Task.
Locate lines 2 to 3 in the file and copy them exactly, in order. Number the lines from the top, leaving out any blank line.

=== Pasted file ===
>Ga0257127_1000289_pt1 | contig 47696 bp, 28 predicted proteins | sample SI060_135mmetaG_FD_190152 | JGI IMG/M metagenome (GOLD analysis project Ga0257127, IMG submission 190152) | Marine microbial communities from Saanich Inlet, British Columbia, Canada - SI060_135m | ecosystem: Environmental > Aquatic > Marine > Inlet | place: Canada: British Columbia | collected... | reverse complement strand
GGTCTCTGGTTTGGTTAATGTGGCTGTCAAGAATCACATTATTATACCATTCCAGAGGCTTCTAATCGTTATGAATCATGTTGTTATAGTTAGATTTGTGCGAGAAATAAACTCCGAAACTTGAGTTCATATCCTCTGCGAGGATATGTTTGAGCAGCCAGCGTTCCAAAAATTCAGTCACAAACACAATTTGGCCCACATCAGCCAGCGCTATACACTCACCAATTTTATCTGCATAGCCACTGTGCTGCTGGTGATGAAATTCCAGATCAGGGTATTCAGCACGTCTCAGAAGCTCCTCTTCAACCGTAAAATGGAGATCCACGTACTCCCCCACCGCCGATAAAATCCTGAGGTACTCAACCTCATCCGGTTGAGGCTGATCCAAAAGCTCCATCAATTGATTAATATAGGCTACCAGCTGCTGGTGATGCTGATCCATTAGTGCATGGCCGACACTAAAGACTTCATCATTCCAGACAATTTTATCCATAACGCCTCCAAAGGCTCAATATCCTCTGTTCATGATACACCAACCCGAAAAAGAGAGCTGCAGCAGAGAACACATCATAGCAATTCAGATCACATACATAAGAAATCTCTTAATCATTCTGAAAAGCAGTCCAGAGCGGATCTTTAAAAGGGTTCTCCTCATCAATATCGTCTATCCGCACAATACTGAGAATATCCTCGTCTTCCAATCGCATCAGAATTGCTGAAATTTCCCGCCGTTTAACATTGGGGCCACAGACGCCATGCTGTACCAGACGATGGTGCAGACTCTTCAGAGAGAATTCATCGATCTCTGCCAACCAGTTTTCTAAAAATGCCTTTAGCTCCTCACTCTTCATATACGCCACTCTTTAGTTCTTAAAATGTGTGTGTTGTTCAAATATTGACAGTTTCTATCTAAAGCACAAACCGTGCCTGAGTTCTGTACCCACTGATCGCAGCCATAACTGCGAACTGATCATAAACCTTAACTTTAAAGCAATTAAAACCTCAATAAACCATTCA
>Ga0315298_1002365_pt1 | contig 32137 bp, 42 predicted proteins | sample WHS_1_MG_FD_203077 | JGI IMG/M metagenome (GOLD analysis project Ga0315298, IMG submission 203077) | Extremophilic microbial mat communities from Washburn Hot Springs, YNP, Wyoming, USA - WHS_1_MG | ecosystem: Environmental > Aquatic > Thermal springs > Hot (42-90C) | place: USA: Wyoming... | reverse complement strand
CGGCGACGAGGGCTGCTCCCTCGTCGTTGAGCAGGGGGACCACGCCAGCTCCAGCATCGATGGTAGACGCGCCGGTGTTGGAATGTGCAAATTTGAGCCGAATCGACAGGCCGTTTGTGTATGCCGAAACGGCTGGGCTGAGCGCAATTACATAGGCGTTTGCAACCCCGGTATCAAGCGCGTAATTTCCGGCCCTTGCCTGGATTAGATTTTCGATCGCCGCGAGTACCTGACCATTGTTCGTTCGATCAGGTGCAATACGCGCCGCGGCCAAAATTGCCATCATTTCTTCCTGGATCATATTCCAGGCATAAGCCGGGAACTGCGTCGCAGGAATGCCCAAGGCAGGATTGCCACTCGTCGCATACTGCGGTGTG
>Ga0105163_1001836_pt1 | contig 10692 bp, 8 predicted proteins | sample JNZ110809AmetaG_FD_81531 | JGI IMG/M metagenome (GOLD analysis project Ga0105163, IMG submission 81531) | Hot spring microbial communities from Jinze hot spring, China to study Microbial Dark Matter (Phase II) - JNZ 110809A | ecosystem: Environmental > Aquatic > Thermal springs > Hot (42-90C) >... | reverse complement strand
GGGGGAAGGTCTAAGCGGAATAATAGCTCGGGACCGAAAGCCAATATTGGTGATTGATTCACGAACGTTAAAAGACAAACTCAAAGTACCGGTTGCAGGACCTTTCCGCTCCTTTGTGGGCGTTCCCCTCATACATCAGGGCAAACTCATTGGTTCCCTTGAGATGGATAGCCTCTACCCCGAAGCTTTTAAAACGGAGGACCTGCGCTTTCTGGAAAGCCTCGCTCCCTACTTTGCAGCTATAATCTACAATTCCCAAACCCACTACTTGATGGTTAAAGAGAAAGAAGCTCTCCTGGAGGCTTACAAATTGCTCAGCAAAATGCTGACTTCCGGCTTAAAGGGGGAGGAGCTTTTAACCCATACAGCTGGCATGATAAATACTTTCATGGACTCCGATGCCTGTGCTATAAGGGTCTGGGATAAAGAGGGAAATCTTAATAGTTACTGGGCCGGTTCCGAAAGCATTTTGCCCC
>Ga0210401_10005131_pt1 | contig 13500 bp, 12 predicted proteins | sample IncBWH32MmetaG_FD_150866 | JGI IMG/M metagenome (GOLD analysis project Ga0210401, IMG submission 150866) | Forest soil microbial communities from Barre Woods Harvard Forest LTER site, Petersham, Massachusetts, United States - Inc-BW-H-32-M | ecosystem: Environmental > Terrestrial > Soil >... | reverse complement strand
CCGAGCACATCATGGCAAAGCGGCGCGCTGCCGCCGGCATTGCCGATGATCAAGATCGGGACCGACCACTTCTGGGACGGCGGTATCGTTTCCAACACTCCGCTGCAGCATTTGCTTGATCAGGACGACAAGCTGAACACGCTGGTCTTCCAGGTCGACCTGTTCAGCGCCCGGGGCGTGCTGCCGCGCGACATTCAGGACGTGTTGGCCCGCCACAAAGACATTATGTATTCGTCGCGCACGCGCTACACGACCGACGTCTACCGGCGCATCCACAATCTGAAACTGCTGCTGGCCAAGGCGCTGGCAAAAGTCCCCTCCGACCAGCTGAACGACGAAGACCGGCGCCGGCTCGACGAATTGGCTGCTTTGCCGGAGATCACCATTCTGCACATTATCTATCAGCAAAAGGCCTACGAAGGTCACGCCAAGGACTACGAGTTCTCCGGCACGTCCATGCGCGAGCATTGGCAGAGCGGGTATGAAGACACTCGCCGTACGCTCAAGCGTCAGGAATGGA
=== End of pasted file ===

GGTCTCTGGTTTGGTTAATGTGGCTGTCAAGAATCACATTATTATACCATTCCAGAGGCTTCTAATCGTTATGAATCATGTTGTTATAGTTAGATTTGTGCGAGAAATAAACTCCGAAACTTGAGTTCATATCCTCTGCGAGGATATGTTTGAGCAGCCAGCGTTCCAAAAATTCAGTCACAAACACAATTTGGCCCACATCAGCCAGCGCTATACACTCACCAATTTTATCTGCATAGCCACTGTGCTGCTGGTGATGAAATTCCAGATCAGGGTATTCAGCACGTCTCAGAAGCTCCTCTTCAACCGTAAAATGGAGATCCACGTACTCCCCCACCGCCGATAAAATCCTGAGGTACTCAACCTCATCCGGTTGAGGCTGATCCAAAAGCTCCATCAATTGATTAATATAGGCTACCAGCTGCTGGTGATGCTGATCCATTAGTGCATGGCCGACACTAAAGACTTCATCATTCCAGACAATTTTATCCATAACGCCTCCAAAGGCTCAATATCCTCTGTTCATGATACACCAACCCGAAAAAGAGAGCTGCAGCAGAGAACACATCATAGCAATTCAGATCACATACATAAGAAATCTCTTAATCATTCTGAAAAGCAGTCCAGAGCGGATCTTTAAAAGGGTTCTCCTCATCAATATCGTCTATCCGCACAATACTGAGAATATCCTCGTCTTCCAATCGCATCAGAATTGCTGAAATTTCCCGCCGTTTAACATTGGGGCCACAGACGCCATGCTGTACCAGACGATGGTGCAGACTCTTCAGAGAGAATTCATCGATCTCTGCCAACCAGTTTTCTAAAAATGCCTTTAGCTCCTCACTCTTCATATACGCCACTCTTTAGTTCTTAAAATGTGTGTGTTGTTCAAATATTGACAGTTTCTATCTAAAGCACAAACCGTGCCTGAGTTCTGTACCCACTGATCGCAGCCATAACTGCGAACTGATCATAAACCTTAACTTTAAAGCAATTAAAACCTCAATAAACCATTCA
>Ga0315298_1002365_pt1 | contig 32137 bp, 42 predicted proteins | sample WHS_1_MG_FD_203077 | JGI IMG/M metagenome (GOLD analysis project Ga0315298, IMG submission 203077) | Extremophilic microbial mat communities from Washburn Hot Springs, YNP, Wyoming, USA - WHS_1_MG | ecosystem: Environmental > Aquatic > Thermal springs > Hot (42-90C) | place: USA: Wyoming... | reverse complement strand